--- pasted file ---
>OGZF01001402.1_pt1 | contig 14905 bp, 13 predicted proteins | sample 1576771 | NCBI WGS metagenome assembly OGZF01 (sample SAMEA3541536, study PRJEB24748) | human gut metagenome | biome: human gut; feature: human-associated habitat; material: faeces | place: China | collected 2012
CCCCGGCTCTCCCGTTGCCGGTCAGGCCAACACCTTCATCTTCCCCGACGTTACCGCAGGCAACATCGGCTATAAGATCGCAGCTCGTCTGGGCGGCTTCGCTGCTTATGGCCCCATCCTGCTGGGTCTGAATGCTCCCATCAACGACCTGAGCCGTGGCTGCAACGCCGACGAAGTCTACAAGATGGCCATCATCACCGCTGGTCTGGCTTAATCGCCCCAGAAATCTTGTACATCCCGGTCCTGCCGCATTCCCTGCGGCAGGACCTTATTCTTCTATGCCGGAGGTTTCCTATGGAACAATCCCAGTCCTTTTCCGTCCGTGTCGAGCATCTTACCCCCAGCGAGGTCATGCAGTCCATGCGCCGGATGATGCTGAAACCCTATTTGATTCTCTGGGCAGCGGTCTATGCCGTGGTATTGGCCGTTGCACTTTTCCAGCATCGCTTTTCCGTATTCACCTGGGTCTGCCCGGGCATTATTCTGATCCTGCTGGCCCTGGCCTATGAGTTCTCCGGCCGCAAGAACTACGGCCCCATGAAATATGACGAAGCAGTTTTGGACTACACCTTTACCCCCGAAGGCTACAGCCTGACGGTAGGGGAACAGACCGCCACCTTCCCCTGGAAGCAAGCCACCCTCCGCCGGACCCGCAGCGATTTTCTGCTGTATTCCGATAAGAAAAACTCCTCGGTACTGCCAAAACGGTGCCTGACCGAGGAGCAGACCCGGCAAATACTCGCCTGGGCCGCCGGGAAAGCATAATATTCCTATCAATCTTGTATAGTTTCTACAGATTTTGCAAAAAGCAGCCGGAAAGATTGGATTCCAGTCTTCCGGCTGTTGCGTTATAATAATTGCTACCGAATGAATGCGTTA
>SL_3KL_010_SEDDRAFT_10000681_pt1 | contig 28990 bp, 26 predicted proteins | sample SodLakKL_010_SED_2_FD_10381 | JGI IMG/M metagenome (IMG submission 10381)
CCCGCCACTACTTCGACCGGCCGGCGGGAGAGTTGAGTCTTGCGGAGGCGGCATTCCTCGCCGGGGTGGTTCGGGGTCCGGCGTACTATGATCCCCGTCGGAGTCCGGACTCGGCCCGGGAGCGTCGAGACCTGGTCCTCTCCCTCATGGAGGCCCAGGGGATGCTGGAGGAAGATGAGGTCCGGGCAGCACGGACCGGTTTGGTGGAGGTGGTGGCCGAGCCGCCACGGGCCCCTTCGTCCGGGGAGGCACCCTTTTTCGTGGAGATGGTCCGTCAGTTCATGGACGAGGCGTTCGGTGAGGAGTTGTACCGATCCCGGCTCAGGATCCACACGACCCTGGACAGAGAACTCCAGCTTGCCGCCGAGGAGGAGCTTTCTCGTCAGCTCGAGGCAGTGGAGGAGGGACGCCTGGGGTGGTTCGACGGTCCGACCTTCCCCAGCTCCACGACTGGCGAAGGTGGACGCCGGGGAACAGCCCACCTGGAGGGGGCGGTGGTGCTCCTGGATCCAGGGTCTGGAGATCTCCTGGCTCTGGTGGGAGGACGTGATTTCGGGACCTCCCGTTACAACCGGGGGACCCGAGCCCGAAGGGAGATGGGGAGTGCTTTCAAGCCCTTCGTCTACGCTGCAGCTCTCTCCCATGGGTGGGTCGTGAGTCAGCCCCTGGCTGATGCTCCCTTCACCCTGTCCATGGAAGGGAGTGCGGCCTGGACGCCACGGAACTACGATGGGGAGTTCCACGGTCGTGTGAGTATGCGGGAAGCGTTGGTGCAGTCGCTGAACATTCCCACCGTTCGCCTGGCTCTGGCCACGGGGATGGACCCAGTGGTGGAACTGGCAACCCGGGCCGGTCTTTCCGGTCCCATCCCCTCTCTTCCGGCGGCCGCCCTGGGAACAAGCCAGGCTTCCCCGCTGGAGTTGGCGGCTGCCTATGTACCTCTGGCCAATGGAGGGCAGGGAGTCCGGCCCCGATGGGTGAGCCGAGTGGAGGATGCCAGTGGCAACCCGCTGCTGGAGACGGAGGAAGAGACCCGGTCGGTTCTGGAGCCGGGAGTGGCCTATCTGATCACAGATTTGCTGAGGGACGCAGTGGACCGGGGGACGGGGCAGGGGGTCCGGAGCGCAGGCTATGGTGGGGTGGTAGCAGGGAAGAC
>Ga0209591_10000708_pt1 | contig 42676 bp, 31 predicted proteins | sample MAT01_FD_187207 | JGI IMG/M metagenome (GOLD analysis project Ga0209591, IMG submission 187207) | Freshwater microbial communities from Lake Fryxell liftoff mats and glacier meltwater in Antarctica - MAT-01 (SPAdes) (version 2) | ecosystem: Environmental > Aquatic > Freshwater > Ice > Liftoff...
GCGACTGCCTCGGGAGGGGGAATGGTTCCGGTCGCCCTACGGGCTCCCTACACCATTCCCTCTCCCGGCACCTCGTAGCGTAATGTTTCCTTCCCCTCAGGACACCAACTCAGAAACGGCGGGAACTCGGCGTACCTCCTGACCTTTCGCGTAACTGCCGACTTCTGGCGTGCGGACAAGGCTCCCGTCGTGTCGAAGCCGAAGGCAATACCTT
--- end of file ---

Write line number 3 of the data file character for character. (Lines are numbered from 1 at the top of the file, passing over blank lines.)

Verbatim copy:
>SL_3KL_010_SEDDRAFT_10000681_pt1 | contig 28990 bp, 26 predicted proteins | sample SodLakKL_010_SED_2_FD_10381 | JGI IMG/M metagenome (IMG submission 10381)